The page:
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Film of the Week:  Autumn Leaves by Saman Hosseinpuor

Autumn Leaves by Saman Hosseinpuor (2015) (Iran) (4m) *

Written and directed by Iranian filmmaker Saman Hosseinpuor, Autumn Leaves was voted Best Short Short in the 10th FILMSshort competition. It tells the story of a little girl who wants to stay at home and play with a fallen leaf but must go to school instead. We follow her as she makes her way through the streets until she arrives at school, where leaves are no longer a source of amusement. It is a subtle, dialogue-free film full of beautiful shots and showing a side of Iran not normally seen by Westerners.

Bus 44

Intersection by Brendan Beachman (2014) (USA) (20m)

Having played at many international film festivals, Intersection won the Best Cinematogrpahy Award in the 11th FILMSshort competition. It is a black comedy telling the story of two road construction workers who are dropped off in the middle of nowhere to police the non-existent traffic at a desert intersection (crossroads). The monotony of the dusty day is broken by the violent arrival of a meteorite and the belief that this astral object may be worth a lot of money.

Goodbye by Tyler Russo (2015) (USA) (7m)

Goodbye, a finalist in the 11th FILMSshort competition, could be classed as a horror, but is more disturbing than horrific. Having been killed in a road accident, a man finds himself bodiless and faced with a group of gatekeepers, who were once human but are now something else. It is the job of the gatekeepers to interview the man and decide upon an eternal vocation. The current competition is open for submissions.



Ink, Cocks & Rock 'n' Roll by Matt Harlock (2017) (UK) (14m)

Ink, Cocks & Rock 'n' Roll is a short comic documentary - with splashes of fiction - about Krent Able, one of the UK's most unsettling illustrators. Krent is the alter-ego of Steve Martin, the award-winning comic artist who is known for drawing a lot of penises and a lot of really messed up stuff. Really messed up. But where does Steve Martin end and Krent Able begin? Matt and Krent are now crowdfunding a supernatural horror project on KICKSTARTER.


The Pitch by John Hardwick (2015) (UK) (8m)

Written and directed by John Hardwick, now a judge in the FILMSshort competition, you sense that this comedy came from bitter experience. It tells the story of screenwriter, Alan (Richard Glover), who is meeting with a self-satisfied film producer - with a track record in B movies - to pitch him his new script. However, when he finally gets to pitch his idea, he reveals a concept that is something a little bit different - and the producer appears to be in mortal danger.


Monsters by Steve Desmond (2015) (USA) (14m)

Monsters was the co-winner of the Grand Prize in the 10th FILMSshort competition. Directed by Steve Desmond, who co-wrote it with Michael Sherman, it is a sci-fi thriller that tells the story of Jenn, who lives in a bunker with her family because the world outside is full of monsters. Her parents and elder brother do not allow her to venture out with them but she dreams of fighting the monsters herself. So she forms a plan and today is the day she goes out...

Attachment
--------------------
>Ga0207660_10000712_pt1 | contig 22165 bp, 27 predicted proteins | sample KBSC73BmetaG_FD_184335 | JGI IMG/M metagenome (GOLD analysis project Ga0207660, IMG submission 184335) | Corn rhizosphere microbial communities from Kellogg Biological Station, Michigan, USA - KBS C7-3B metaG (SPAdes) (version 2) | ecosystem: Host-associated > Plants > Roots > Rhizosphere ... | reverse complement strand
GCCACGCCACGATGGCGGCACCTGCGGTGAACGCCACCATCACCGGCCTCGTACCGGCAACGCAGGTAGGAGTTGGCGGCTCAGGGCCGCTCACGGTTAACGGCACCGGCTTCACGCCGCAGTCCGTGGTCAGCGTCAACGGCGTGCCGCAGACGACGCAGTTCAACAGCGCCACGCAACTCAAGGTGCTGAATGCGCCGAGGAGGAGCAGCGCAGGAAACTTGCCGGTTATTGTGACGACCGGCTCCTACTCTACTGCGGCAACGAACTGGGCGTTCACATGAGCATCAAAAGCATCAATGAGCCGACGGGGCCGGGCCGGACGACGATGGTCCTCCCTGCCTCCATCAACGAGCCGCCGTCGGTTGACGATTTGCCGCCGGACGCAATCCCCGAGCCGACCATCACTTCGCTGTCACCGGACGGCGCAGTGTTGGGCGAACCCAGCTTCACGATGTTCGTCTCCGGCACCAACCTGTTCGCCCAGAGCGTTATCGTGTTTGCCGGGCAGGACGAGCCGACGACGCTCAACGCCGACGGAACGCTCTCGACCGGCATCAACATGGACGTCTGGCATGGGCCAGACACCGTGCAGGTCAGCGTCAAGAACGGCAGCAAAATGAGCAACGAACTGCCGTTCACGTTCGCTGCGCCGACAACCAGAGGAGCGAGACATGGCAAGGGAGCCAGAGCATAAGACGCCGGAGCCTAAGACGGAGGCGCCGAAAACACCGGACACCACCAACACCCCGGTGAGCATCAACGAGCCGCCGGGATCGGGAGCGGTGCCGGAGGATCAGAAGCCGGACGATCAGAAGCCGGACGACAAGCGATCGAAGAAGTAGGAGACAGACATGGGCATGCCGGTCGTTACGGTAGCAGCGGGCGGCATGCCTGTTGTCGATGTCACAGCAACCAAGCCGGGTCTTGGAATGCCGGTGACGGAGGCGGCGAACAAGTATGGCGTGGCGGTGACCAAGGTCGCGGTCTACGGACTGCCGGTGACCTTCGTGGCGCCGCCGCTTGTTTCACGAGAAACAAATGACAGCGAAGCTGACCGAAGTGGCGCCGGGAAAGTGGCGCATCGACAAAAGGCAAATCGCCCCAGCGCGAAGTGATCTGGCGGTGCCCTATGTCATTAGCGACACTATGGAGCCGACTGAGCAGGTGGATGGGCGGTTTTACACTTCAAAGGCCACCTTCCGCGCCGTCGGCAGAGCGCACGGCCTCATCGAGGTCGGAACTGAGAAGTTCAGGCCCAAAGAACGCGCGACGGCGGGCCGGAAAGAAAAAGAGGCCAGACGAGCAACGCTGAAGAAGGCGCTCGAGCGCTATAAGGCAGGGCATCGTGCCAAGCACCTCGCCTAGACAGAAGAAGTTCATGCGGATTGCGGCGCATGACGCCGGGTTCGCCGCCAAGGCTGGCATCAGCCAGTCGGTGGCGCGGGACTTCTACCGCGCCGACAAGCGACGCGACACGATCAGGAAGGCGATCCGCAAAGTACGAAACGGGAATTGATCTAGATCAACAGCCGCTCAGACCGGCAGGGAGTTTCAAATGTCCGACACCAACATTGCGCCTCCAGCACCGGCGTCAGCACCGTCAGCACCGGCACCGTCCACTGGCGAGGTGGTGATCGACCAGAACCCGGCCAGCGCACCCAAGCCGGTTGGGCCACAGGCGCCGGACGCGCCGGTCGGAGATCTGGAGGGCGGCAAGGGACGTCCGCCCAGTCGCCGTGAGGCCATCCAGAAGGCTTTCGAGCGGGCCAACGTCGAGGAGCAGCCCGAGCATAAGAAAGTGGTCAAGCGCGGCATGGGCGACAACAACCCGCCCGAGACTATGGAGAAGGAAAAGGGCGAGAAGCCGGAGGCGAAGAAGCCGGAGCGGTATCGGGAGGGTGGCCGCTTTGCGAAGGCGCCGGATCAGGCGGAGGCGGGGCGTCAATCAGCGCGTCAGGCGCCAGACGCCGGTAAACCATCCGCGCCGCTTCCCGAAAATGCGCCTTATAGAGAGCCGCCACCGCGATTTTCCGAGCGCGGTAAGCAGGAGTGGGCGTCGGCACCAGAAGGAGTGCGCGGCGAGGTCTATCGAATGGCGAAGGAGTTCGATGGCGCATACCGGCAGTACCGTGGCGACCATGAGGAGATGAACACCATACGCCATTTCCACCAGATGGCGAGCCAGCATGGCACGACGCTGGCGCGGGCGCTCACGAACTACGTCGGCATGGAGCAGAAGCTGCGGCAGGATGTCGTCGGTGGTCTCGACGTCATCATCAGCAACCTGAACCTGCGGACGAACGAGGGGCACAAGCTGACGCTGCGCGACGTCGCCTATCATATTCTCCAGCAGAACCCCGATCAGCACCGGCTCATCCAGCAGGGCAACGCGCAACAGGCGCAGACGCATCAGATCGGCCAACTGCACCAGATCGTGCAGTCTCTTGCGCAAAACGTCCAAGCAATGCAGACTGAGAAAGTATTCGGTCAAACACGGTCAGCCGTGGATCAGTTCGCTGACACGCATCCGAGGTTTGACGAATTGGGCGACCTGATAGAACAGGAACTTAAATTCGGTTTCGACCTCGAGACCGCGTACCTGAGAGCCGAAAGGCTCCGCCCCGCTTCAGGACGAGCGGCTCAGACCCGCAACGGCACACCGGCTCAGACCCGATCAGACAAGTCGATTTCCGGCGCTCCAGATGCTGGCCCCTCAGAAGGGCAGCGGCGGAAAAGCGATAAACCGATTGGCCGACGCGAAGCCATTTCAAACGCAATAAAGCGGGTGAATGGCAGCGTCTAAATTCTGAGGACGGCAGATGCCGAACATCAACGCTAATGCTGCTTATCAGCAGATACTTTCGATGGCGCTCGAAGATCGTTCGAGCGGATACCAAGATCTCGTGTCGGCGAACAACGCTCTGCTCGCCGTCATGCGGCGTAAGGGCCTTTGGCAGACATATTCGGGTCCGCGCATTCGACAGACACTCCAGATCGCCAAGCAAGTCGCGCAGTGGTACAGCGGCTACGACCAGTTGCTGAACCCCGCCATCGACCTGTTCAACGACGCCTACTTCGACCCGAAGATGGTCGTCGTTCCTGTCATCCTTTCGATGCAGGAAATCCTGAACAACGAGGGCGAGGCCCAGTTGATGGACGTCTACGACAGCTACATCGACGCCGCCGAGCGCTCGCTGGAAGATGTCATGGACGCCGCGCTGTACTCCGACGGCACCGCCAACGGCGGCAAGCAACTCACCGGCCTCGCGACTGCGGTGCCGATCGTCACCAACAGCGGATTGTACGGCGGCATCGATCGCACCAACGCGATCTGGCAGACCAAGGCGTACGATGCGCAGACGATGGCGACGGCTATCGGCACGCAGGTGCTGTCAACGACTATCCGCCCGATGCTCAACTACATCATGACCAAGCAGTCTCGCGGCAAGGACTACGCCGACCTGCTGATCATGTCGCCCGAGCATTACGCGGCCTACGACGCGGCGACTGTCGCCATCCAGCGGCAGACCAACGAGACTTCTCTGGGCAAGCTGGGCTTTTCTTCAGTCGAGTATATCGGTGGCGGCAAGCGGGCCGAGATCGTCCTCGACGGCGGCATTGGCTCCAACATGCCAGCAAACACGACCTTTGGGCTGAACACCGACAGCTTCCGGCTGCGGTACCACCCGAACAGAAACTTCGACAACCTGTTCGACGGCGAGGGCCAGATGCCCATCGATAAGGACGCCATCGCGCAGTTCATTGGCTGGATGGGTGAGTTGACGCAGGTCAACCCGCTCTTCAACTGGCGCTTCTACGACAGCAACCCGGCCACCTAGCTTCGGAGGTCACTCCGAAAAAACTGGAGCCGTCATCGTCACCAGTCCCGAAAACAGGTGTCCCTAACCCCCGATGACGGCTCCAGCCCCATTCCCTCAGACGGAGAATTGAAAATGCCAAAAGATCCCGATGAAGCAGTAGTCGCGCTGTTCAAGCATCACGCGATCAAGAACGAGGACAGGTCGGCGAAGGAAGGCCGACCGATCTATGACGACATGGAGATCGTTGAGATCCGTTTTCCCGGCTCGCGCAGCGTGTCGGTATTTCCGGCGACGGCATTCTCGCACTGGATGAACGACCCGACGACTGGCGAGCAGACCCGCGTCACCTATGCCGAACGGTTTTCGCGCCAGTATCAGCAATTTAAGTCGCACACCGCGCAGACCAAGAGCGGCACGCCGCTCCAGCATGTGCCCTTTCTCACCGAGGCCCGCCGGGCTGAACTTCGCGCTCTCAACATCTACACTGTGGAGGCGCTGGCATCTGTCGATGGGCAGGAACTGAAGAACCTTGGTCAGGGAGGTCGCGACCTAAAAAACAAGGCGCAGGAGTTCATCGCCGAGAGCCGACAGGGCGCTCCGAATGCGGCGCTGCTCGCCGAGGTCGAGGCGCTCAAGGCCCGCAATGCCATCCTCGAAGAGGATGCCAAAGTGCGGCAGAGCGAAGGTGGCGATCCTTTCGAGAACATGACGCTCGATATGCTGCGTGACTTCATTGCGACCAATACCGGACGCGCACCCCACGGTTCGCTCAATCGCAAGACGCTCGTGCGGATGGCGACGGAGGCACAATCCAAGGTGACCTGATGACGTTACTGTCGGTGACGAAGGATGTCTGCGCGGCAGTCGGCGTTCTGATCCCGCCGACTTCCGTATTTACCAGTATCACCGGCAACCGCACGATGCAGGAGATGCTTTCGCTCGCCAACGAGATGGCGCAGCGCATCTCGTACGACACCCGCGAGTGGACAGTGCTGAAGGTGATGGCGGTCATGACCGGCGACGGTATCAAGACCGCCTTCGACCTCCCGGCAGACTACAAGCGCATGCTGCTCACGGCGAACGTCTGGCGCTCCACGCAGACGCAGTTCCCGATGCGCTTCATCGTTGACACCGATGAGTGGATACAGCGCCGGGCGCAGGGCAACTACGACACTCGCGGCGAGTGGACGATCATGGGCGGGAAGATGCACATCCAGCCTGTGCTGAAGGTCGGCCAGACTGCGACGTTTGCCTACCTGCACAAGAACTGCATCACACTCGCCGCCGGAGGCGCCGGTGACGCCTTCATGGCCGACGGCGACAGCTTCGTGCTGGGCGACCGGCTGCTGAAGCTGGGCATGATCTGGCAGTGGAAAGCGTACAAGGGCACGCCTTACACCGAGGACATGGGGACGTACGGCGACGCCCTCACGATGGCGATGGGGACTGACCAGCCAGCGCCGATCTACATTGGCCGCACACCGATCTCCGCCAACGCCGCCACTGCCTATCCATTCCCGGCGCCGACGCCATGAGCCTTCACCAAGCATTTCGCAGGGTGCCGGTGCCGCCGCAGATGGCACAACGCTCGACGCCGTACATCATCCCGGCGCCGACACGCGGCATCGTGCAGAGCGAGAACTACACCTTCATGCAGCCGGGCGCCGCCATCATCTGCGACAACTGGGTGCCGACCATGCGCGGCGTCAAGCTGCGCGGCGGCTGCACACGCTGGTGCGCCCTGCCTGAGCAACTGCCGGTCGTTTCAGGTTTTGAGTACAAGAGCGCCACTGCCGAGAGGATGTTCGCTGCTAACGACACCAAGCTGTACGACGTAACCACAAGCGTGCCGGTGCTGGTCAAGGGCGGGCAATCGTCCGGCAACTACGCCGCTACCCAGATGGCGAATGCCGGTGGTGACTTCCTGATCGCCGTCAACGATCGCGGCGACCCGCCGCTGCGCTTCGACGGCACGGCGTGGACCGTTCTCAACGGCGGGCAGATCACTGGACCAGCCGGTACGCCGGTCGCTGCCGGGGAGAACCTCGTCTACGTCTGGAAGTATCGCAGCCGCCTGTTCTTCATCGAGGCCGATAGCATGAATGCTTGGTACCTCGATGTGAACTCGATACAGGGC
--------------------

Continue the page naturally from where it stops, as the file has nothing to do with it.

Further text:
Speed Dating by Isaac Feder (2007) (USA) (8m)

With the launch of the new competition, we look back at previous People's Choice winner Speed Dating, a romantic comedy about Greg, who has recently broken up with his girlfriend so trying out speed-dating. He is confronted with a series of comically incompatible women until he meets one woman who is different from the rest and keen to have an honest conversation with him. Is this the girl for which Greg is waiting? With a great script and wonderful acting, short films don't come much better than Speed Dating.

Rate Me by Fyzal Boulifa (2015) (UK) (17m)

Rate Me played at Cannes as well as many other festivals around the world, picking up several awards along the way. Rate Me presents us with a bewildering array of different possibilities as to the true nature and identity of a young woman who is being rated by punters who claim to have used her services. The film highlights the difficutly of knowing what is real in our post-truth, online world. Are these people even talking about the same person?

Rate Me


Yardbird by Michael Spiccia (2012) (Australia) (13m)

Its title refers to the film's heroine, a young girl who lives on her father's scrapyard. It soon becomes clear that she has special telekintic and healing powers (and using them causes a nosebleed). When she comes across a group of teenage boys torturing a cat she feels obliged to save it and uses her powers to intervene and, despite apparently being aware of the girl's awesome powers, the boys come to the scrapyard to take their revenge. Bad idea.

The Bigger Picture by Daisy Jacobs (2014) (UK) (7m)

The Bigger Picture won the BAFTA for Best Short Animation, and was nominated for an Academy Award and the Palm d'Or at Cannes (see Omnibus for the only film to have ever won all three awards). It uses a unique mix of 2D and 3D animation to tell the story of a son struggling to look after his elderly mother, while his more career-minded elder brother breezes in and out. Jacobs made it while studying at the National Film and Television School.


Films marked * contain no dialogue. Search the entire website below

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